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The Augmented Web: Simplifying Augmented Reality In Education

The Augmented Web: Simplifying Augmented Reality In Education
The Augmented Web: Simplifying Augmented Reality In Education by Maria Politis, Head of Content and Community at buildAR If you spend time on twitter looking at the #augmentedreality and #edutech hashtags you will know that there is quite a lot of discussion going on about Augmented Reality, and how it can be used as an educational tool. And with good reason. The web is full of innovative examples of how Augmented Reality is used in classrooms around the world every day. The ability to overlay digital content and information onto the real world, using triggers like images and locations opens up a world of rich learning opportunities. There is a wide range of Augmented Reality applications for the classroom currently available and real, practical uses of the technology are easy to find. Misunderstanding The Complexity Yet there still seems to be a widespread belief that Augmented Reality is difficult to implement. How Does Browser-Based Augmented Reality Work? Want To Learn More? Related:  realidad aumentadaVylepšená realita

Education Week Rae Fearing, Educational Technology Coordinator and STEM Coordinator for Del Norte County Unified School District in Crescent City, California was quoted in CUE's spring publication, OnCue as saying, "Anyone can AND SHOULD know how to code. It is the universal language of our digital future." In May, 2013 Mitch Resnick, LEGO Papert Professor of Learning Research, wrote an article for EdSurge entitled, Learn to Code, Code to Learn: How Programming Prepares Kids for More Than Math. In the article, Dr. Resnick says: In addition to learning mathematical and computational ideas (such as variables and conditionals), they are also learning strategies for solving problems, designing projects, and communicating ideas. Gary Stager helps teachers create learning environments that support personal computing and adapt to the changes in curriculum and...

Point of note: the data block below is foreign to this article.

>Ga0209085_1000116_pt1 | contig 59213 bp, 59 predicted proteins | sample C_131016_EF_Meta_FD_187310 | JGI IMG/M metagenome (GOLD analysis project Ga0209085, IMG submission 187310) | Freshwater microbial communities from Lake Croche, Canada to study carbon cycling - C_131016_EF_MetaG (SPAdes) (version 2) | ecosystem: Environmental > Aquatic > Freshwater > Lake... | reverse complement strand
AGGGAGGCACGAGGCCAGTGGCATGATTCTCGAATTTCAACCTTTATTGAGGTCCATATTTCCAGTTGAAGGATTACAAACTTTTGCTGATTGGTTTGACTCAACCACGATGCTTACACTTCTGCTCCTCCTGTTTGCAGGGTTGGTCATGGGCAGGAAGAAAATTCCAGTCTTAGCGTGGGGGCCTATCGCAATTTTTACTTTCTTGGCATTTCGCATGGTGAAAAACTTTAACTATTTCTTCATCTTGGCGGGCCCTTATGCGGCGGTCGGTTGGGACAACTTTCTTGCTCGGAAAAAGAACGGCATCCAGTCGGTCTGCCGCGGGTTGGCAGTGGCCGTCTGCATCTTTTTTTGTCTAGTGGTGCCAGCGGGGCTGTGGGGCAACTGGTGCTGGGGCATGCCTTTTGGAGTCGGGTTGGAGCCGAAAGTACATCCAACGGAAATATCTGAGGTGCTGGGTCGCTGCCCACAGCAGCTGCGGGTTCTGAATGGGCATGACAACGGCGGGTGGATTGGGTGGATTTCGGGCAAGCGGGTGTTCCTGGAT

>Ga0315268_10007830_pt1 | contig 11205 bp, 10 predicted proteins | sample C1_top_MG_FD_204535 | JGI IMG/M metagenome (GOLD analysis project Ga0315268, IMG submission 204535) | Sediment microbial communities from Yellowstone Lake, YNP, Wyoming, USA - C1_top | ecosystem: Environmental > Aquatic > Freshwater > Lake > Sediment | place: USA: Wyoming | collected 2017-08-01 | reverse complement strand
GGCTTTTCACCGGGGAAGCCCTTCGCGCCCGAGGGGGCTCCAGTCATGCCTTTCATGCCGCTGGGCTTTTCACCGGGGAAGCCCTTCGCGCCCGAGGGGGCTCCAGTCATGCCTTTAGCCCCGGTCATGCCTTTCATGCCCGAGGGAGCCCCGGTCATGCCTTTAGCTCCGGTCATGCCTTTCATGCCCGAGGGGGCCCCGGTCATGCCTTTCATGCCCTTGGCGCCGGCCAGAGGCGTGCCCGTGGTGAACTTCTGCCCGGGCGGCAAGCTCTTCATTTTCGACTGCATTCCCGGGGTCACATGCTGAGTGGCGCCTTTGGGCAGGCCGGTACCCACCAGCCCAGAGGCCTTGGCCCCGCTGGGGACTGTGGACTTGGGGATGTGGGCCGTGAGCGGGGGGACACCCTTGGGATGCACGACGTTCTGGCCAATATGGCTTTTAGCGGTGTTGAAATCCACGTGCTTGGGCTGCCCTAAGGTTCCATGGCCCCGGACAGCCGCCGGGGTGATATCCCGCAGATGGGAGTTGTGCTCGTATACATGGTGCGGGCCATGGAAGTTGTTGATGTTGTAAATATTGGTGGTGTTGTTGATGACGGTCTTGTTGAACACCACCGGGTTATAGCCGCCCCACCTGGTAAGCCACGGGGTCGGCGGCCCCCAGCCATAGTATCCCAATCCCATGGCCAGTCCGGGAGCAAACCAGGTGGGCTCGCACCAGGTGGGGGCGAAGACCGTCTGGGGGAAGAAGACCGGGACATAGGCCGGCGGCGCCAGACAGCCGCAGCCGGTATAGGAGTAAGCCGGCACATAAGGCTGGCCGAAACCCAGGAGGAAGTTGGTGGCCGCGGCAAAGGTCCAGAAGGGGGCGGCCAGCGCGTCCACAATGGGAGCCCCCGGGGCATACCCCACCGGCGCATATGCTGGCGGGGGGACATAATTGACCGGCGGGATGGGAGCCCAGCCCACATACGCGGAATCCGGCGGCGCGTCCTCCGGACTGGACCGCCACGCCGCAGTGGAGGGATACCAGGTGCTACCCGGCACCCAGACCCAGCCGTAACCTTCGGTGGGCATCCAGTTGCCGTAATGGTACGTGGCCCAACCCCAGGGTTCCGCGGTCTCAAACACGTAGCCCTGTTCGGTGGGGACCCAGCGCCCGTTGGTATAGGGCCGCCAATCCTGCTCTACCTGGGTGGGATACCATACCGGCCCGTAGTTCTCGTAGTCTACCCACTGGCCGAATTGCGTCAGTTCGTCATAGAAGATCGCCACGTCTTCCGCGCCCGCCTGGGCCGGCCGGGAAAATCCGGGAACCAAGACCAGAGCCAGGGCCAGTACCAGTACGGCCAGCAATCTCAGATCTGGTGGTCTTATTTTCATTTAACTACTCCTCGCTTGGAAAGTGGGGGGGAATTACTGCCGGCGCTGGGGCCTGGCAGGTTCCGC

Layar, 10 realidades que no ven tus ojos La realidad aumentada es un tema del que se habla mucho. Sin embargo, no es del todo conocido entre los usuarios y poca gente saca partido de esta tecnología. Hemos elegido Layar, una de las aplicaciones de realidad aumentada más populares, para ver unos cuantos ejemplos prácticos de cómo funciona la realidad aumentada y qué puedes hacer con ella. Layar es gratuita y cuenta con multitud de capas disponibles. Antes de empezar Si no tienes la aplicación, lo primero que tienes que hacer es descargarla; de momento, puedes disfrutar de Layar solo si tienes Android o iPhone. Hay que decir también que las aplicaciones de realidad aumentada, en general, suelen consumir bastante batería, por lo que es mejor llevar el móvil bien cargado. ¿Qué es todo esto? Lo primero que hay que entender para usar Layar es qué son las capas. Cuando abres una capa en Layar, el contenido de esa capa se mostrará en la pantalla de tu móvil. Más información, más capas 1. 2. 3. 4. 5. 6. 7. 8. 9. 10.